Dwele: Marrying R&B, Jazz and Hip Hop

Tuesday, 04 January 2011 09:01 Written by  Iya Bakare

What happens when you blend R&B, jazz and hip hop to create one sound? One word: Dwele. Born Andwele Gardner, the Detroit native uses his old-school roots to create masterpieces ladies swoon over and gentlemen can jam to.

dwele“I try to stay current with music by staying true to my sound all the time,” said Dwele. “I find myself trying to take elements of what’s popular in music right now, and I infuse it into my sound so that people who otherwise wouldn’t listen to soul music might listen to it because of one element they’re familiar with. I’m trying to broaden my range and touch everyone with my music.”

The neo-soul hip hop artist caught his break in the mainstream music industry back in 1998 after the recording of his demo, The Rize, reached London and word traveled back to Detroit about his music. Fellow musicians of the hip hop group Slum Village invited Dwele to collaborate with them. In 2002, Dwele sang the hook for Slum Village’s “Tainted” on their Trinity (Past, Present and Future) album. Shortly after, he worked with other artists and was signed to Virgin Records as a solo artist.

Dwele admits he originally made his demo for friends and family to listen to and didn’t realize it would catch national or international attention.

“The underground buzz is really what made it happen for me,” he adds. dw2

To develop his sound, Dwele says his music is inspired by everything around him––from the weather to experiences from his life and those close to him. Among his surroundings, the singer admits the music of others influence his unique sound. Dwele says songs like “Find a Way” and “What’s Not to Love,” one of the singles from his latest CD, are feel good summer joints.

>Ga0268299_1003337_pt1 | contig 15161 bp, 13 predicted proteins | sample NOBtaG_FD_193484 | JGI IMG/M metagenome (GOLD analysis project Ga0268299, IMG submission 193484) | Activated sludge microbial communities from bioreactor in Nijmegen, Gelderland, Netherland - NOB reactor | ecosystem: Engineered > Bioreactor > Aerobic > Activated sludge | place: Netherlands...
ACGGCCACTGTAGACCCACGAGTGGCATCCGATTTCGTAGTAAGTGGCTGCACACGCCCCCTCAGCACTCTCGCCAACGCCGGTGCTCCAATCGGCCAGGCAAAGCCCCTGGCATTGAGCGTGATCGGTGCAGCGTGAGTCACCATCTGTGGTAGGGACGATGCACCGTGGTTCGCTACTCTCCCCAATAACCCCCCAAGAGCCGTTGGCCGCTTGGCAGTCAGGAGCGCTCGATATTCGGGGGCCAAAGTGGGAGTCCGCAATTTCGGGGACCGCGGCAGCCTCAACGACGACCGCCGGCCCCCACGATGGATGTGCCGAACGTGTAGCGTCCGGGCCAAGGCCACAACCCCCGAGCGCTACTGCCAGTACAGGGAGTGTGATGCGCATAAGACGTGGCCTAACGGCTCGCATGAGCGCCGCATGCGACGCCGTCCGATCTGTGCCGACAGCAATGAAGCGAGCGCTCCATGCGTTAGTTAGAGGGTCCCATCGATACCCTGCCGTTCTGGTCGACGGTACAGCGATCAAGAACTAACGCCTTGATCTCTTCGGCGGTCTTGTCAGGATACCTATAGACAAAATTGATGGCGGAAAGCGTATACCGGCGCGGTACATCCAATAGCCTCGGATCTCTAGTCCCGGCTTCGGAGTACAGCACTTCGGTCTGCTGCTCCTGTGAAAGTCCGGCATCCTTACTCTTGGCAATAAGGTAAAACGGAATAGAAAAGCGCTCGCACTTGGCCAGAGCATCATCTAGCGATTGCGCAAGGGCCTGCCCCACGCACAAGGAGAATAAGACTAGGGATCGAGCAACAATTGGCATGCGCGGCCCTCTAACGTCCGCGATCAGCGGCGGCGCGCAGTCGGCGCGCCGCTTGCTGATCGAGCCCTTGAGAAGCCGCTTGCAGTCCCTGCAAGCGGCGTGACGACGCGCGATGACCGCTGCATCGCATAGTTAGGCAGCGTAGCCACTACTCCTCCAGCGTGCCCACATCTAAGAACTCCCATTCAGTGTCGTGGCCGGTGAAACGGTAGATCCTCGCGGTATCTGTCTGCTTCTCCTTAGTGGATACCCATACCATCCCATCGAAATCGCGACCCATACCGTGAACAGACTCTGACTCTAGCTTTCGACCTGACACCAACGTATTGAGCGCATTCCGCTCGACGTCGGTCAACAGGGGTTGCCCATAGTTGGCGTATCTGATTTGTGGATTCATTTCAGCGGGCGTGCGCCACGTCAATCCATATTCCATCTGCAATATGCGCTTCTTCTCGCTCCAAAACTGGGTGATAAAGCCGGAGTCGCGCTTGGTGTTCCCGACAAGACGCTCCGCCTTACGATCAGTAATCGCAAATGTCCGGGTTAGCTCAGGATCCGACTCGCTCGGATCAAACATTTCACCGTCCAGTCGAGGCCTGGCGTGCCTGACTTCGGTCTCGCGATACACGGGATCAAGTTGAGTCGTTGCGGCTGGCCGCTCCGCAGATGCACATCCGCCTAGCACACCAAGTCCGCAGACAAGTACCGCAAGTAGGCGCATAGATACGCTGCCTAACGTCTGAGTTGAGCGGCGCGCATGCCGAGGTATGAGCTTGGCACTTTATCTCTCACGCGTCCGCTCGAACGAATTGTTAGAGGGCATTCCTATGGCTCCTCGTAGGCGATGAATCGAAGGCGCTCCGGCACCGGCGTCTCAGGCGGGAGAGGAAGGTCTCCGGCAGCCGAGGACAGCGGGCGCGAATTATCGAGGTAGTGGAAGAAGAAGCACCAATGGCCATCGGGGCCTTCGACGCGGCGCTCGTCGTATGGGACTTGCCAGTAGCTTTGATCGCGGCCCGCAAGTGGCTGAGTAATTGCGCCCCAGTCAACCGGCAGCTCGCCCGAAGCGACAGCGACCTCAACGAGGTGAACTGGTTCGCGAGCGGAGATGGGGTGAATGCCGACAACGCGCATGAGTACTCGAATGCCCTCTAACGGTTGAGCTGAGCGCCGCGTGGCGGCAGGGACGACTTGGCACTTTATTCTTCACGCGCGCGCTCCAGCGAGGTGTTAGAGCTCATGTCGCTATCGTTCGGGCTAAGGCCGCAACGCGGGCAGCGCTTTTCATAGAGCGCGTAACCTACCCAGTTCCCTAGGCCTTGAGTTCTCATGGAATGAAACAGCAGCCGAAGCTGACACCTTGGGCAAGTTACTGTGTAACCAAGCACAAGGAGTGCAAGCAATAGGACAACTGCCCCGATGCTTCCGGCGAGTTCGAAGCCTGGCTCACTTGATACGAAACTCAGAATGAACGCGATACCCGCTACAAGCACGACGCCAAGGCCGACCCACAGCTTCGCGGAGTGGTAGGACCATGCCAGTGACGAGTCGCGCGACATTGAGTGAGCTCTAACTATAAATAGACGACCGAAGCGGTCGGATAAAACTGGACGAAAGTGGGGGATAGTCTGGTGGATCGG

“Old-school music is my favorite. The 70s and 80s were the best times in music to me,” said Dwele. “No music is really taboo to me because I enjoy all of it.”

Although he loves old-school music, Dwele says you can find a variety of music on his iPod from artists such as Erykah Badu, Bilal, Eric Roberson, Gucci Mane and Lil’ Wayne to name a few.

The soul artist released his fourth solo project, W.W.W. (W.ants W.orld W.omen), in June. As Dwele explained, the “Wants” part explores where he desires to travel musically and creatively. “World” represents the current social consciousness and awareness of events in today’s society. The “Women” section is the slow jam/lovemaking aspect of the album.

Dwele thanks his fans for their support over the last 10 years. Within that decade, technology changed the face of music. Self-made artists can take advantage of the Internet to brand and market themselves. In the midst of his successful career, Dwele remains humble and recalls life as an aspiring artist in Detroit.

“I remember I couldn’t wait to go home from work and finish the song I started on the day before,” he said. “As an artist, it’s important to stay diligent in your path. Do it because you have to do it and not necessarily for the money.”

Iya Bakare

Iya Bakare

Iya Bakare, GMO's managing editor, earned both her Bachelor and Master of Arts degrees in print journalism. She earned her B.A. from Delta State University with a minor in English and graduated with a M.A. degree from Columbia College Chicago. In her spare time, the Chicago native continues to freelance and ponder ways to both inform and improve her community one story at a time.

She can be contacted at Iya@glossmagazineonline.com
Follow her on Twitter: @ibakare

Website: www.iyabakare.com